Corporate criminal liability – time for reform?

Throughout the years, various institutions and individuals have raised concerns regarding the law on corporate criminal responsibility and how smaller entities are being unfairly treated when being prosecuted, as opposed to their larger entity counterparts.

Many have proposed reforms and re-iterated how the current law and the ‘identification principle’ adopted in cases are not sufficient when dealing with the prosecution of corporations.

So what is the identification principle?

The general rule for attributing criminal liability to Companies in England and Wales is the ‘identification principle, this states that where a particular mental state is a required element of the offence, only the mental state of a senior person representing the company’s “directing mind and will” can be attributed to the company’. This principle was summarised in Tesco v Nattrass [1972] AC 153, [1971] 2 WLR 1166, [1971] 2 All ER 127.

Companies, just like individuals are capable of committing serious criminal offences such as fraud. Therefore, criminal law elements also need to be established when prosecuting companies, but the question that is often asked is, who is the directing mind and will of that company, particularly a company with a complex corporate structure, when it is difficult to establish who has given the instruction or carried out the act in question.

Furthermore, a company is a separate legal entity to its shareholders and directors.  It is however controlled by acts done by those shareholders and directors and even employees. The difficultly is establishing who is actually to be held responsible for the acts of the company, will it be the senior director or an employee who has taken an instruction from a senior member or another person who has been given the instruction and carried this out, without hesitation. Often the identification process, of who is the person/s responsible for the crime, creates problems, which can delay and hinder the prosecution process.

In usual circumstances the ‘identification principle’ is restrictive to what information is required i.e. a senior individual was complicit in the unlawful activity. It is problematic trying to establish who is the ‘directing mind and will’, of the company, thereby creating an identity crisis culture when an offence occurs.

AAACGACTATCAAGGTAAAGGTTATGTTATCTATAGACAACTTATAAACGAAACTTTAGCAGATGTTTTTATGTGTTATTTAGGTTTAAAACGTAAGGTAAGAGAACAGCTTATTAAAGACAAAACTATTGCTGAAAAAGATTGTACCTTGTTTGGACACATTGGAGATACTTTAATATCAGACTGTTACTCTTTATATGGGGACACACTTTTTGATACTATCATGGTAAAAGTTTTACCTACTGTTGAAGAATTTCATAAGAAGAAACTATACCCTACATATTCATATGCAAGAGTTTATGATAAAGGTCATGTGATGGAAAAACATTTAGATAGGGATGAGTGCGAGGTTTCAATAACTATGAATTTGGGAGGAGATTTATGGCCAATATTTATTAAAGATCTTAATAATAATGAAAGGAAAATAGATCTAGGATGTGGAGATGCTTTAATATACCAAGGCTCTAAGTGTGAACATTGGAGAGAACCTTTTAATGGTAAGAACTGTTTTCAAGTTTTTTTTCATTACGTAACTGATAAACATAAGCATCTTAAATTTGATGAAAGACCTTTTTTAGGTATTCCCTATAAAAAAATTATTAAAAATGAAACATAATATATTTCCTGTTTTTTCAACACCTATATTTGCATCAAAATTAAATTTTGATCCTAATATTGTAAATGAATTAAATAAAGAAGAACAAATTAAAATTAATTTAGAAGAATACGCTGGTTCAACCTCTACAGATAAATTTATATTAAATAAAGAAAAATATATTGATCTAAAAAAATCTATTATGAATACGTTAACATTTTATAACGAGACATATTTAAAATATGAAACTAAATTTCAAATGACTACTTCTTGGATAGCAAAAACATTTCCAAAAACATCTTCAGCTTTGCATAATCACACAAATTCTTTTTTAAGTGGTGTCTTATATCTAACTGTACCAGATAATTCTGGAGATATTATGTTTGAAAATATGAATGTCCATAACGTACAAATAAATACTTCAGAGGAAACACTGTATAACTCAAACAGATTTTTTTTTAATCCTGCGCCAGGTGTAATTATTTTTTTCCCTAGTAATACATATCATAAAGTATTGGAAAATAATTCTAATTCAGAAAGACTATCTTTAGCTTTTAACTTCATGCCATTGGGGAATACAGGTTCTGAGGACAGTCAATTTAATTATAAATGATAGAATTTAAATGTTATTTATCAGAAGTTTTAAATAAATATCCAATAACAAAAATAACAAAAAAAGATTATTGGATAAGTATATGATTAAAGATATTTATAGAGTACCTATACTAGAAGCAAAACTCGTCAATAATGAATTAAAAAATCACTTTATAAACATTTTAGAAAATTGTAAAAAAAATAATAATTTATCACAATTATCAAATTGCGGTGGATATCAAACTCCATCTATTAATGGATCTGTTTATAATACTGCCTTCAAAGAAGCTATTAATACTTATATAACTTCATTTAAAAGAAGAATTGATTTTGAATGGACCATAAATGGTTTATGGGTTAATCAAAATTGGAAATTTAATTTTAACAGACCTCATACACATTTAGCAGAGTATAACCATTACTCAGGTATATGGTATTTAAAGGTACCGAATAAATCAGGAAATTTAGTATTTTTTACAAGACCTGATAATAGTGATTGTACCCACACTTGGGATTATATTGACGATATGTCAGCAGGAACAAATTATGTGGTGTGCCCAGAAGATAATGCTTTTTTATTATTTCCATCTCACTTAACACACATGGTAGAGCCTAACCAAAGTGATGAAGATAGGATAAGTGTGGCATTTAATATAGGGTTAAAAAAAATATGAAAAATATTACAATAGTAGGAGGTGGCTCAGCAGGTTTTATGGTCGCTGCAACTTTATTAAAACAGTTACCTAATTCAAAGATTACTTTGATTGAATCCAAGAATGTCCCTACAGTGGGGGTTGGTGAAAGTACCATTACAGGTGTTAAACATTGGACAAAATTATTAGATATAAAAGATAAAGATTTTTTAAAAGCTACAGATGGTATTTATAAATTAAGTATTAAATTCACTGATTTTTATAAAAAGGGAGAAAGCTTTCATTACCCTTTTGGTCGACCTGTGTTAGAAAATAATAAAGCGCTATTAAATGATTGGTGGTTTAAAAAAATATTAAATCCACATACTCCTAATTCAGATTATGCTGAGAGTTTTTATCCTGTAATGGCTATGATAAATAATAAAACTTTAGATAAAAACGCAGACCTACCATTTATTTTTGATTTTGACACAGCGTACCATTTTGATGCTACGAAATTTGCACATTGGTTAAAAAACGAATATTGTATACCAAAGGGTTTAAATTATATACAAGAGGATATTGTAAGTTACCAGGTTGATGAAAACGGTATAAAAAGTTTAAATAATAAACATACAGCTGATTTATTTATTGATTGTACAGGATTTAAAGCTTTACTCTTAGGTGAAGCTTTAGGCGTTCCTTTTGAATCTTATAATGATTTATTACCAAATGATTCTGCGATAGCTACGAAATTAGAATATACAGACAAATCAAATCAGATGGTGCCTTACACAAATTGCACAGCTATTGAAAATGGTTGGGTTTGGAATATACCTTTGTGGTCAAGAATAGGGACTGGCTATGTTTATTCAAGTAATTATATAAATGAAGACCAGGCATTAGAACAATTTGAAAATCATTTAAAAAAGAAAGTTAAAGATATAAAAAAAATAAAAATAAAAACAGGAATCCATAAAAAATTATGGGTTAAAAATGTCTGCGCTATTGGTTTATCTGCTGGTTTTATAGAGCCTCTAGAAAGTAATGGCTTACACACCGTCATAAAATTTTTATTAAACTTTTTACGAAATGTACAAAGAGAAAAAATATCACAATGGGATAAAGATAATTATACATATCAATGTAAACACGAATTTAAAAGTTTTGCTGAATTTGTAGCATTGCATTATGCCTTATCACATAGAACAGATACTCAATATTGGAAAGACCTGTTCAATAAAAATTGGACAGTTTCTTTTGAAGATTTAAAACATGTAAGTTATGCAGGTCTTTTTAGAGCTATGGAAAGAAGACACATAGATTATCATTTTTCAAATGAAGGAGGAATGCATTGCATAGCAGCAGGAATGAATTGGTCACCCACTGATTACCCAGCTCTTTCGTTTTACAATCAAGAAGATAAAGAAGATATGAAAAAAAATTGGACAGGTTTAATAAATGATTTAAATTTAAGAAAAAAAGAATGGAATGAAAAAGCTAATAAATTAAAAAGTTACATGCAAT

Many criminal offences have been established on the principle that an individual has committed the offence, rather than a corporate entity.  The principles used to establish the offence are often difficult to establish on behalf of a company, such as the element of state of ‘mind’ , which is often a mental element that is easily established on behalf of a single individual or a smaller corporate entity with say one director/shareholder who deals with all matters.

The identification principle has been heavily criticised, as various individuals can carry out acts on behalf of companies, however they may not be ‘senior’ enough to represent the ‘directing mind and will’ of the company and therefore being unable to satisfy the identification element.

In light of the above, the Law Commission was requested by the Government to analyse the current law on corporate criminal liability and to present their findings to them.

The results highlighted many areas of concern, in particular the accountability of larger entities having committed a crime, due to the difficult nature of trying to prove, who is responsible for the actions of the company.

The Law commission however presented 10 reform options to the Government; these are intended to guarantee that different types of entities can be correctly convicted and prosecuted of crimes.

  • Retain the current general rule of criminal liability applied to corporations – the “identification doctrine” – as it stands.
  • Allow conduct to be attributed to a corporation if a member of its senior management engaged in, consented to, or connived in the offence. This could be drafted so that chief executive officers and chief financial officers are always considered part of an organisation’s senior management.
  • Introduce an offence of failure to prevent fraud by an employee or agent. This would apply when the company has not put appropriate measures in place to prevent their own employees or agents committing a fraud offence for the benefit of the company.
  • Introduce an offence of failure to prevent human rights abuses.
  • Introduce an offence of failure to prevent ill-treatment or neglect.
  • Introduce an offence of failure to prevent computer misuse.
  • Make publicity orders available (requiring the corporate offender to publish details of its conviction) in all cases where a corporation is convicted of an offence.
  • Introduce a regime of administratively imposed monetary penalties.
  • Introduce civil actions in the High Court, based on Serious Crime Prevention Orders, with a power to impose monetary penalties.
  • Introduce a reporting requirement requiring large corporations to report on anti-fraud procedures.’’

The Law Commission has also proposed new financial penalties and the requirement of further reporting from companies.

The Government will now look and assess the reforms suggested, before deciding whether to implement them into law.

This article is prepared with the intention of providing general information on the changes in law. AxiomDWFM accept no responsibility for errors it may contain and the coverage of the topic is not comprehensive. You are advised to speak directly to the writer or another partner within the firm. with regards to any specific enquiries on the topic addressed.

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